Be realistic

So, five years too late, the west is getting a handle on what needs to be done. But recent summits aimed at getting more support for Afghanistan have been miserly affairs. Keeping the support and the interest of western populations is vital if Afghanistan's development is to be put back on track and then sustained.

For this, our leaders need to be realistic about what "winning" means. They need to jettison half the rubbish spouted by the government in 2001. That conflict was never about liberating women, developing Afghanistan or solving refugee crises - all of which could have been tried at any time over the previous decade - but about eradicating a security threat. We are not going to "liberate" women in Afghanistan for a generation or so, because trying to do so will play into the insurgents' hands. Every rash attempt to "reform" the ultra-conservative Afghan rural population in the past 100 years has sparked violence. Nor are we going to eradicate heroin. We are not going to stabilise the south rapidly either.

Instead, we can contain the insurgency while the rest of the country makes slow progress. But we need to be prepared to commit very considerable resources for a long time. And we need to have sensible expectations. In 20 years, if we are really lucky, Afghanistan will still be a fairly unstable, desperately poor, horribly unequal, often repressive and violent place - just less so than now. However, it will also have the chance to be none of those things a few decades further down the line. And that is the least we owe Ismael.

Jason Burke is European correspondent for the Observer and author of "Al-Qaeda: the true story of radical Islam" (Penguin)

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The New Times: Brexit, globalisation, the crisis in Labour and the future of the left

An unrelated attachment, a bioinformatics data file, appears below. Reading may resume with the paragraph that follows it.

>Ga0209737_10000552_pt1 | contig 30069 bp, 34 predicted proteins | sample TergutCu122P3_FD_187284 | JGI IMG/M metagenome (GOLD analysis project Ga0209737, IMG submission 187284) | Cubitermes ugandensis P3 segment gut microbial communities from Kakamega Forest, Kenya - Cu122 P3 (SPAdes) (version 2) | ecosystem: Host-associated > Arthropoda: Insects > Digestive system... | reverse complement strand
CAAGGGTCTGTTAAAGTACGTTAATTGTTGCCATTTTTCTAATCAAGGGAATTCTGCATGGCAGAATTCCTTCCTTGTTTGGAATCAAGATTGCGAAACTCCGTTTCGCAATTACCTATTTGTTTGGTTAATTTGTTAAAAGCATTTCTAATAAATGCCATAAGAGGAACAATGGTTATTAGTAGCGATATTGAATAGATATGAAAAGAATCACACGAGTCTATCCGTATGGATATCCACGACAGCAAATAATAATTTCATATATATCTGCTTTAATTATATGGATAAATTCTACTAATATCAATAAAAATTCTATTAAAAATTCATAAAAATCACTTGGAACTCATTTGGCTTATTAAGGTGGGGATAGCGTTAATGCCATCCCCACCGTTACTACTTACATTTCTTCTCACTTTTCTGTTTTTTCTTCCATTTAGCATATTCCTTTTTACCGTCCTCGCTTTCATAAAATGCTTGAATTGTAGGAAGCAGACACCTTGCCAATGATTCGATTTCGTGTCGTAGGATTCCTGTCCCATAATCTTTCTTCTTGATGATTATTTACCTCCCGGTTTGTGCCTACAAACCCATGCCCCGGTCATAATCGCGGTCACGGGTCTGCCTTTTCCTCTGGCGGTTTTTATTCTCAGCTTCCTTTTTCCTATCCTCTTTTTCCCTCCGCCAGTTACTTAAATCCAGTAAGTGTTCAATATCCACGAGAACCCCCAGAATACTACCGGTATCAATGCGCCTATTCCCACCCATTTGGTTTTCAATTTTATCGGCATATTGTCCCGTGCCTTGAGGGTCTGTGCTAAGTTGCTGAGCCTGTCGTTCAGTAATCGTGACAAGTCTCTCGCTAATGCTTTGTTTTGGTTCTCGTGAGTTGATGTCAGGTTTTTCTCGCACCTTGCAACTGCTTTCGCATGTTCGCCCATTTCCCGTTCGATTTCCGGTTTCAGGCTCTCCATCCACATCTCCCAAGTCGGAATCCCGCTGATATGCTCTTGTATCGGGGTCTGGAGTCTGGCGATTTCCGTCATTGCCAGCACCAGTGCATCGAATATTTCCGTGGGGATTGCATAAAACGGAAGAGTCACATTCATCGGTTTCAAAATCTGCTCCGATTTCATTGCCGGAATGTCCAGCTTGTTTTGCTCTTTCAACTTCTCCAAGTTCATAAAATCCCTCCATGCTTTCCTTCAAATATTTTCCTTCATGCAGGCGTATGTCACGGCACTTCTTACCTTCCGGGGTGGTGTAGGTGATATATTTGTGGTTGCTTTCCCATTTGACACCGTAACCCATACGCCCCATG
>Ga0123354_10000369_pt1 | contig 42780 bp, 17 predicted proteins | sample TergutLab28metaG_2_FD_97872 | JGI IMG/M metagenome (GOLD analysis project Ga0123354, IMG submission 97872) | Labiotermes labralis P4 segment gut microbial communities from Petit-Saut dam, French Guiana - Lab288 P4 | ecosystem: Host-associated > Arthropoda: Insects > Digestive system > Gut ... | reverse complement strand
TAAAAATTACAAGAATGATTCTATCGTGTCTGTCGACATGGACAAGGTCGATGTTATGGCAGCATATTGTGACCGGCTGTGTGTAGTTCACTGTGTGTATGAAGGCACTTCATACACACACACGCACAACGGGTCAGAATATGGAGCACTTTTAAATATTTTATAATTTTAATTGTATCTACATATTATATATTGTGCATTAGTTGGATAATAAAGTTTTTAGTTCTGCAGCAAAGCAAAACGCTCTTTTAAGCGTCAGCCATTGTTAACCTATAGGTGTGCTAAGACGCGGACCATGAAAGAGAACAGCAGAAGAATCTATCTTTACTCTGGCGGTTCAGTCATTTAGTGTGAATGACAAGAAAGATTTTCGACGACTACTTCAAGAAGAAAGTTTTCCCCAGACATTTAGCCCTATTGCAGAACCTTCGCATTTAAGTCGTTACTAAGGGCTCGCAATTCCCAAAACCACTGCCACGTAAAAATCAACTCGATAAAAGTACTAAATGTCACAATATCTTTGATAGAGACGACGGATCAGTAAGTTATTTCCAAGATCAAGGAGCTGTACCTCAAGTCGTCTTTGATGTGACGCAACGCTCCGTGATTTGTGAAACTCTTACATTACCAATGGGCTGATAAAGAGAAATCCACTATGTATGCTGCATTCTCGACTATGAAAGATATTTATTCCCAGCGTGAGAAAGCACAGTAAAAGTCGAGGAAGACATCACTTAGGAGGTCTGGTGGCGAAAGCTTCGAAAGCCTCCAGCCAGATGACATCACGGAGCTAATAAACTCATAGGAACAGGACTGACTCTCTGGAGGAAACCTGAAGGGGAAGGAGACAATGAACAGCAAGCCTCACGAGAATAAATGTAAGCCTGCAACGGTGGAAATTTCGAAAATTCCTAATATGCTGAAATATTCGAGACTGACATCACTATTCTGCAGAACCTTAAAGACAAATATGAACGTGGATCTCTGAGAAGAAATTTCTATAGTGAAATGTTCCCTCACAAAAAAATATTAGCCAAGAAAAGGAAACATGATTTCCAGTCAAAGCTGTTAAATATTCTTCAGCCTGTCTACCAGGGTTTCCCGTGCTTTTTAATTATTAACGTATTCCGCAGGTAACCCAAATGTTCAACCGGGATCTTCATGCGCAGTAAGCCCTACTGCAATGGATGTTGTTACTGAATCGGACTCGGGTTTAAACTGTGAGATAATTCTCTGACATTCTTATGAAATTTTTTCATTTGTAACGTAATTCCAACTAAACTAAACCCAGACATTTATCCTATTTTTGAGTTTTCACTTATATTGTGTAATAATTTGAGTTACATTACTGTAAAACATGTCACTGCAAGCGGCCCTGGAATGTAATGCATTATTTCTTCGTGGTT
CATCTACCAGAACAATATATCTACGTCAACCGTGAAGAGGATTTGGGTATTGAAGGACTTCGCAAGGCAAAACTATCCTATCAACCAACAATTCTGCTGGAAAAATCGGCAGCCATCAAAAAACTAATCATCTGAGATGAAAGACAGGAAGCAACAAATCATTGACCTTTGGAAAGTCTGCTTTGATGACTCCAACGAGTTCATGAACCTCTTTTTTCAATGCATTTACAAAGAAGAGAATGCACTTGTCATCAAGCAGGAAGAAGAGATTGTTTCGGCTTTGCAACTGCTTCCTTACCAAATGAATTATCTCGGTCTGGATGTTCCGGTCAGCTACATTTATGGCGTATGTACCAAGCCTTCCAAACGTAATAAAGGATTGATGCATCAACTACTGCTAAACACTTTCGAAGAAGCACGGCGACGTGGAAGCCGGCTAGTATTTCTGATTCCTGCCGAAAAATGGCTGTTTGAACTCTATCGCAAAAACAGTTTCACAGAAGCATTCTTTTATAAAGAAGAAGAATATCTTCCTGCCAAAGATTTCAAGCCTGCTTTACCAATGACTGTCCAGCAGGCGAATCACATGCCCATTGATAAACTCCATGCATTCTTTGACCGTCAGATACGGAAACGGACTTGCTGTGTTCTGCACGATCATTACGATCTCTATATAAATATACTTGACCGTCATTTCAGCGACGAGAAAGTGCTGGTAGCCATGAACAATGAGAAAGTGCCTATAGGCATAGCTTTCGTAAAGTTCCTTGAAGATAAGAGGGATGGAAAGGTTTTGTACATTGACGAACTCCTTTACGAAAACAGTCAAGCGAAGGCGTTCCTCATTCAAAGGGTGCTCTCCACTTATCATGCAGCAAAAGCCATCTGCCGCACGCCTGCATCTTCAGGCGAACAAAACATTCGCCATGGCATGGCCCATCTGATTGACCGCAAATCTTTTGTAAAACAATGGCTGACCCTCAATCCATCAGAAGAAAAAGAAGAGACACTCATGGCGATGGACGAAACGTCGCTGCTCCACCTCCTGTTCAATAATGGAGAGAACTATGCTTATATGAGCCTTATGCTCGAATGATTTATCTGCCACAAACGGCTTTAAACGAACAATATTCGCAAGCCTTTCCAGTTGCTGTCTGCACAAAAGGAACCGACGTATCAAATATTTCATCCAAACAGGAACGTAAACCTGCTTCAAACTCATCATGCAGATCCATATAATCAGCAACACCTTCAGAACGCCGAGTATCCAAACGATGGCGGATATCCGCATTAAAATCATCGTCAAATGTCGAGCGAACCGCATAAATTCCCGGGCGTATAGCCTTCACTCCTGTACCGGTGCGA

With essays by David Miliband, Paul Mason, John Harris, Lisa Nandy, Vince Cable and more.

Once again the “new times” are associated with the ascendancy of the right. The financial crash of 2007-2008 – and the Great Recession and sovereign debt crises that were a consequence of it – were meant to have marked the end of an era of runaway “turbocapitalism”. It never came close to happening. The crash was a crisis of capitalism but not the crisis of capitalism. As Lenin observed, there is “no such thing as an absolutely hopeless situation” for capitalism, and so we discovered again. Instead, the greatest burden of the period of fiscal retrenchment that followed the crash was carried by the poorest in society, those most directly affected by austerity, and this in turn has contributed to a deepening distrust of elites and a wider crisis of governance.

Where are we now and in which direction are we heading?

Some of the contributors to this special issue believe that we have reached the end of the “neoliberal” era. I am more sceptical. In any event, the end of neoliberalism, however you define it, will not lead to a social-democratic revival: it looks as if, in many Western countries, we are entering an age in which centre-left parties cannot form ruling majorities, having leaked support to nationalists, populists and more radical alternatives.

Certainly the British Labour Party, riven by a war between its parliamentary representatives and much of its membership, is in a critical condition. At the same time, Jeremy Corbyn’s leadership has inspired a remarkable re-engagement with left-wing politics, even as his party slumps in the polls. His own views may seem frozen in time, but hundreds of thousands of people, many of them young graduates, have responded to his anti-austerity rhetoric, his candour and his shambolic, unspun style.